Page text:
The February/March issue of Organic Gardening is also on my nightstand, and has a much more reasonable approach to gardening. I will definitely be inter-planting onions with lettuce after reading their 3-season garden plan article (also, by the way, starring Barbara Damrosch - is she on some PR tour?). But a close-up picture of a dew-kissed organic cabbage is just never going to get my blood flowing the way it does when I ogle the impeccably designed landscapes featured in Martha Stewart Living. In another life, with limitless time and money, these oases would be mine. Just as in another life, with limitless time and money, I could sport a magazine-worthy abdomen.

Yes, the culture critic in me would say that both shelter and skin mags are precisely designed to create feelings of inadequacy so that we spend more trying to reach unattainable goals. Neither the landscapes nor the abdomens have anything to do with the dirty, shabby reality of daily life. Yet, I do want to hail Martha for championing the organic, the heirloom and the homemade, even though I know many feel she is simply gentrifying folk-ways. For me, she is another welcome voice in the chorus of people preserving lost arts, emphasizing sustainability and supporting independent seed companies. Who cares if she does it all while wearing $300 garden clogs?


  1. You don't have to feel guilty for loving beauty and great garden design. Martha (well, really her staff) knows how to design a beautiful magazine layout and those photographers are pros for a reason. And of course it's good to realize that the purveyors of these mags exist to sell you on the idea that you do not have enough, nor are you enough yet -- but still, sometimes it's just fun to look at the pretty pictures. And for those of us who will never have access to garden features running in the tens of thousands of dollars, it's a vicarious pleasure, too.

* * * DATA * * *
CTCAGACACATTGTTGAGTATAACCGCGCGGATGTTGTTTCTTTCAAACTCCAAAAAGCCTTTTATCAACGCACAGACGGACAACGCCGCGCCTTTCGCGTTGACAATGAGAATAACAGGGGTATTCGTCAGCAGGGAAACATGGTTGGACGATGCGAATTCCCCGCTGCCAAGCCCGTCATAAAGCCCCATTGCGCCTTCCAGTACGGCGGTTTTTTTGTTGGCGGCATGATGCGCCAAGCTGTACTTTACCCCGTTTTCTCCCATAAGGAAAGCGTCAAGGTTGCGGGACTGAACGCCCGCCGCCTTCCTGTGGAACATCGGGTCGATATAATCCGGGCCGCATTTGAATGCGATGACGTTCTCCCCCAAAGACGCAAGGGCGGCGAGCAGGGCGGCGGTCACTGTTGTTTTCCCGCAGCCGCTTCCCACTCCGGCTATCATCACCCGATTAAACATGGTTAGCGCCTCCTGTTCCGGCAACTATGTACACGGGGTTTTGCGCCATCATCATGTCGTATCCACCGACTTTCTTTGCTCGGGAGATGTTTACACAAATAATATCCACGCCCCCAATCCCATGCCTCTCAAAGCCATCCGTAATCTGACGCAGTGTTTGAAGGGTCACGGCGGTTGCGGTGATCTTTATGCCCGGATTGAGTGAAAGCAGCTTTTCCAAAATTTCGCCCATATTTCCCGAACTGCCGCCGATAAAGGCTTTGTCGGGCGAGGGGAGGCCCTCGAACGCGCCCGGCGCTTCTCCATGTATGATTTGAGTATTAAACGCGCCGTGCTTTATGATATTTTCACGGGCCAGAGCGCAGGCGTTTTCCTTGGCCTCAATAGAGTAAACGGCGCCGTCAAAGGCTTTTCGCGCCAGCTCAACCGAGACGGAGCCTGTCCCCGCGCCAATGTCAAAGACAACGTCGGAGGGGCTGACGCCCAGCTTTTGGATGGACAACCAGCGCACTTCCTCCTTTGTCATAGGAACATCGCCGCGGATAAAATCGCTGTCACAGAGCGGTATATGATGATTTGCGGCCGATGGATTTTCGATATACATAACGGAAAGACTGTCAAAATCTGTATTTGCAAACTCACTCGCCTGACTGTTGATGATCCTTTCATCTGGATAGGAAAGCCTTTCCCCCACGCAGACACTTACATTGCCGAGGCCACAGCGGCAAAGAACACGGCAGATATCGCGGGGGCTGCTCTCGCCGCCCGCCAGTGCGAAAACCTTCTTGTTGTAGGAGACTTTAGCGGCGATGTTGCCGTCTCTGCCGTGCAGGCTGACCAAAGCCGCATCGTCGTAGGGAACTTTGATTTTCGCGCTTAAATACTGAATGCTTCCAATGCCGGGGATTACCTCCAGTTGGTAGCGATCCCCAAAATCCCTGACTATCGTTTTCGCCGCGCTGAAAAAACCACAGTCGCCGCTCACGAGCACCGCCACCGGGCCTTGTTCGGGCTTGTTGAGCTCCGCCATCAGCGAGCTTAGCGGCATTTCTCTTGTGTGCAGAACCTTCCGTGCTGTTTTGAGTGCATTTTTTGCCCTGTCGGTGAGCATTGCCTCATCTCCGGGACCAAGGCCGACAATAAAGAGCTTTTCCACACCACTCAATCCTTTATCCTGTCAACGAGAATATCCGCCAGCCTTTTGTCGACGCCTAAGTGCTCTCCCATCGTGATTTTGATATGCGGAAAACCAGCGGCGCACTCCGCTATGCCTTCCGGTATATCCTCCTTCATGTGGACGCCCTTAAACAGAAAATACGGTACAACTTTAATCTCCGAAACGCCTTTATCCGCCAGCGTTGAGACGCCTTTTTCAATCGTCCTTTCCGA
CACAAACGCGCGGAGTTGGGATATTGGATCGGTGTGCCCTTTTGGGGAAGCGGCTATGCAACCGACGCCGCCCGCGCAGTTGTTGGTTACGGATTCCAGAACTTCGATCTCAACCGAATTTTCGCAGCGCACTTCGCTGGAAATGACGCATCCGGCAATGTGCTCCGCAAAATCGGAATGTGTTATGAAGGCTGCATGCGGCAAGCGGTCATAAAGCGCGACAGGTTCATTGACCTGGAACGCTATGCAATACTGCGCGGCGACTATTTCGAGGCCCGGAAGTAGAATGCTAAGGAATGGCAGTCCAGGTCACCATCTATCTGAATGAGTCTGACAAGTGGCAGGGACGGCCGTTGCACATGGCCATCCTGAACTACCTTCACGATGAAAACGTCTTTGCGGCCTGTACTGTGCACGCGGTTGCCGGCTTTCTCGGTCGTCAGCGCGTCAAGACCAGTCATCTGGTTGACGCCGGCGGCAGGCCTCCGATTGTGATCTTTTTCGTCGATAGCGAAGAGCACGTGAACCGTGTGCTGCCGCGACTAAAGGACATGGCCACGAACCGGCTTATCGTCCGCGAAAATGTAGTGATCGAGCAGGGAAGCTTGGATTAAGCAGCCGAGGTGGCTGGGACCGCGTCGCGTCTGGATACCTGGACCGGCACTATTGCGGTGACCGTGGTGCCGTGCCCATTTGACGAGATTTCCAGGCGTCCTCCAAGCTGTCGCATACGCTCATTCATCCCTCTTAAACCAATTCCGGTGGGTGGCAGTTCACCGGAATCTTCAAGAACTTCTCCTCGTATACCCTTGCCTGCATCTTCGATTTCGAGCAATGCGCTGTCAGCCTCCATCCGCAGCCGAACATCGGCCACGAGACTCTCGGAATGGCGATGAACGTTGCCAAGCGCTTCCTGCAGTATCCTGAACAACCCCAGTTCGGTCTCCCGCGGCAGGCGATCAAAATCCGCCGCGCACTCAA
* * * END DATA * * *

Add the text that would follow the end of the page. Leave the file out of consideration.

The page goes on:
I'm now tempted to buy the mag that details interplanting onions with lettuces and shows dew-kissed pics of organic cabbages. For me, this is precisely my kind of eye candy. ;)

    A question, though: did it have really informative articles? In my mind, the $4 to $7 for a magazine right now could easily become, instead, a couple of packets of seed *or* a well-grown tomato transplant shipped in April. So it would have to be worth it for the information, too...

  2. Meredith, I am not sure it is worth it -- all of the info can be found in Damrosch's (and her husband Eliot Coleman's) books at the library. I'd go for the seeds or the tomato transplant!

  3. Dear Abbie, What a joy that I have fallen across your posting quite by chance. Such amusing, engaging writing and not, if I dare say it, diluted with glossy photographs unlike, I assume, Martha Stewart Living.

    Happily, living in London and Budapest, the temptations of MSL are well out of reach. However the World of Interiors is a particular vice of mine and, I think, could be of yours too. They all serve to try to make us feel inadequate, but only if we let them which I most certainly do not!!

    I shall much look forward to your future postings.

  4. You and I wrote about Martha around the same time. I really enjoyed this issue also and wrote about it on my blog "Martha Gets Her Groove Back."

    I take Garden Rant with a grain of salt - I too enjoy looking at beauty even if it is not always achievable in the real world,